The Harrington Group

Think Personal Safety Before Firing up that Torch

Posted on Tuesday, April 16th, 2013

Acetylene TorchLast month, a worker at a Wisconsin golf course was critically injured when a 55-gallon drum that he was working on exploded. Authorities say that a UPS driver found the 35-year old victim semi-conscious on the floor in a pool of blood and speculate that he could have been there for several hours.

The worker was hospitalized from a catastrophic head injury, which occurred while he was using an acetylene torch to open the sealed drum. The drum contained a small amount of oil inside, which ignited and caused an explosion that shot the lid upward and struck the victim in the head. The victim underwent extensive brain surgery on the day of the explosion and could face more surgeries in the future.

Hot work, which includes acetylene torch cutting, is a leading cause of industrial fires, injuries, and fatalities. It is important to put safety first whenever performing any type of hot work. Here are a few personal safety tips to keep in mind before operating an acetylene torch. Acetylene welding is not difficult, but it has the potential to become extremely dangerous. Severe and fatal burns, as well as violent explosions can result from carelessness:

  • The employer, or facility manager, should have a hot work management program in place. This program should be understood and strictly followed.
  •  OSHA 1910, Subpart Q, standard entitled “Welding, Cutting, and Brazing”, should be understood and strictly followed.
  •  OSHA 1910.252(a)(3)(i) restricts welding or cutting of containers, and states in part that hot work shall not be performed on used drums or other containers until they have been cleaned so thoroughly as to make absolutely certain that there are no flammable materials present that might produce flammable or toxic vapors.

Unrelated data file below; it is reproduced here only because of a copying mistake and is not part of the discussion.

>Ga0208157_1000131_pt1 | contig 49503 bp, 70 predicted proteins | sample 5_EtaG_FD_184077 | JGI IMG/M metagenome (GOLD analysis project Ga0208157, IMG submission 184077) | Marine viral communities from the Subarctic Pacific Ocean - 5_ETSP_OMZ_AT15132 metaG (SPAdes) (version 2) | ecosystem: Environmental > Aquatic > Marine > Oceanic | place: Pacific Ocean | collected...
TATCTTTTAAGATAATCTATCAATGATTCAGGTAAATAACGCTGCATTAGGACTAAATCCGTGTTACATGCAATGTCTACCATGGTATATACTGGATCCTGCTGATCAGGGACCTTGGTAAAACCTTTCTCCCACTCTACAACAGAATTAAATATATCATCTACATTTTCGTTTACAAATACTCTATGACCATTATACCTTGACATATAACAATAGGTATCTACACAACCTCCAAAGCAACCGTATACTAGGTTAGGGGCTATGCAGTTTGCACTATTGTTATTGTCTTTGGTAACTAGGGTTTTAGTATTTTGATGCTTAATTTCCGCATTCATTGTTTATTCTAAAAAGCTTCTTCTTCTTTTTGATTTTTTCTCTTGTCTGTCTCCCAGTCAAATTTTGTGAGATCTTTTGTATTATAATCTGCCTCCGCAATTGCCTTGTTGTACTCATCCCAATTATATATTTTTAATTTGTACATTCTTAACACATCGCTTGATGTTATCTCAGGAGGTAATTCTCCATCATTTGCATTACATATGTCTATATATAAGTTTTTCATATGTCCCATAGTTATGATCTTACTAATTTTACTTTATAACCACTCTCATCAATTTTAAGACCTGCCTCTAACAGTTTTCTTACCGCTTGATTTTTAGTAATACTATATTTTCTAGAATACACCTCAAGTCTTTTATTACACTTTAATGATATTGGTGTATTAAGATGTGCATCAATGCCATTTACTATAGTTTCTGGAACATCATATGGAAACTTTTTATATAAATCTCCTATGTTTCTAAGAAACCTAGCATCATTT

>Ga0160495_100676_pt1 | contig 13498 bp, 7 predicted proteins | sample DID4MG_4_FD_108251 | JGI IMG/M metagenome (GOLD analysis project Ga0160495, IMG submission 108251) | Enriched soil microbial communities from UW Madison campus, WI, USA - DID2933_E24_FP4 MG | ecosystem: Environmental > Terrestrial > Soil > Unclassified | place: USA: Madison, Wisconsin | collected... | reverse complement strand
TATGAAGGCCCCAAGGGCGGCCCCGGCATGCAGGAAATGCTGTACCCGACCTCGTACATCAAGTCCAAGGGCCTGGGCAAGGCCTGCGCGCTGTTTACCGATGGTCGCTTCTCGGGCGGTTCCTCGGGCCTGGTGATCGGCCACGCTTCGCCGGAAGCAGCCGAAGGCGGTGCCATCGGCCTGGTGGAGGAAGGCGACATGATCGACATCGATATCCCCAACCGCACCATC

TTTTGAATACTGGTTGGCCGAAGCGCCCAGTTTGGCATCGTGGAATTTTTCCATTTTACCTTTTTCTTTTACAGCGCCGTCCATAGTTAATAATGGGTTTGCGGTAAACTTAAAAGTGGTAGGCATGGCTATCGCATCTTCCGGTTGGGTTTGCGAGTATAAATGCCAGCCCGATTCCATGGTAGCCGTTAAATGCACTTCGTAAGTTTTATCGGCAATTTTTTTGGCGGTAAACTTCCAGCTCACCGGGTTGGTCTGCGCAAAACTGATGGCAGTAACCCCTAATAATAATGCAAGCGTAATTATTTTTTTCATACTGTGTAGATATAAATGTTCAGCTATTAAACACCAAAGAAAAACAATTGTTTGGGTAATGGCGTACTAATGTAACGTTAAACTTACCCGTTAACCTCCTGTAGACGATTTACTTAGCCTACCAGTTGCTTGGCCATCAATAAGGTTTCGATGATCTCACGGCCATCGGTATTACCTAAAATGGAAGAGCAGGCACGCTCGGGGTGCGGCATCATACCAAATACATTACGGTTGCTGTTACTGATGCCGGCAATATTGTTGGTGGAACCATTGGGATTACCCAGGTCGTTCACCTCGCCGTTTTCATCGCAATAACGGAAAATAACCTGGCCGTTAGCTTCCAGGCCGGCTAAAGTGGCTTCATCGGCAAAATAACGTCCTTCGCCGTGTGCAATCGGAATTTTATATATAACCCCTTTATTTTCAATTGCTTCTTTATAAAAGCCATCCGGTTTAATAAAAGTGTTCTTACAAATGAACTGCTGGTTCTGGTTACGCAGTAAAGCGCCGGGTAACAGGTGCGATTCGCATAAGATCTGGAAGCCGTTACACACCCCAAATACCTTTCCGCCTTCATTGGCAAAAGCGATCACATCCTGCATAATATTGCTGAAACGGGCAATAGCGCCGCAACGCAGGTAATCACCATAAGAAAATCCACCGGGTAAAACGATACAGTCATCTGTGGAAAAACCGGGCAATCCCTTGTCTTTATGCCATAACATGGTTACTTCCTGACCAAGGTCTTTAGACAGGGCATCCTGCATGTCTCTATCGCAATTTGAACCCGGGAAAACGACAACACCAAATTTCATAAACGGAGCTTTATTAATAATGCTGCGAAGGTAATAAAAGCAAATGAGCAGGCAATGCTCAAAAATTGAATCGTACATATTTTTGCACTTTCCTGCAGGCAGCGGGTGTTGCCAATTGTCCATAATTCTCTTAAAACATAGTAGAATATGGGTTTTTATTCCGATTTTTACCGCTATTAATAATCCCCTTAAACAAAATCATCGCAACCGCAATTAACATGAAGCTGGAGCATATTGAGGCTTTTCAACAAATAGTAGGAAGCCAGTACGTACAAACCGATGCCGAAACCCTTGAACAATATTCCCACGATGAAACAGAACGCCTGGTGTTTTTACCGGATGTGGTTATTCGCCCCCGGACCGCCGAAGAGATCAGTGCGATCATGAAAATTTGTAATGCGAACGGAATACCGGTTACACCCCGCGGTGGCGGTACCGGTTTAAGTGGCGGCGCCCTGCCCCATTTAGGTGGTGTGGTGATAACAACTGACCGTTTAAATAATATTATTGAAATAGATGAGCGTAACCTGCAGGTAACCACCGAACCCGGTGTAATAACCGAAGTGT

• OSHA 1910, Subpart Q incorporates by reference National Fire Protection Association (NFPA) Standard 51B, “Standard for Fire Prevention During Welding, Cutting, and Other Hot Work”.  NFPA 51B requirements should be understood and strictly followed.
  •  Ensure that a fire extinguisher in good working order is present and nearby and that a proper fire watch has been established.
  •  Wear clean, oil, and grease free clothing.
  • Wear protective clothing, such as eye protection, leather gloves with long cuffs, and heavy work boots. Falling droplets of metal will instantly burn through running shoes and will continue to burn through to the operator’s foot. Long pants and shirt sleeves should be worn, however, do not roll up pant legs, as the cuffs can possibly catch sparks. Leather aprons and flame proof jackets can also be used to protect the operator.
  •  Do not weld inside enclosed spaces or in tanks were the only ventilation comes from above, as it could cause suffocation.

Almost all hot work accidents are preventable. If you need help identifying challenges in your facility, training your associates, or developing a comprehensive no-nonsense hot work policy, please fill out the form below to contact one of our qualified fire protection engineers today.

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By Jeff Harrington, CEO and Founder of Harrington Group, Inc.

 

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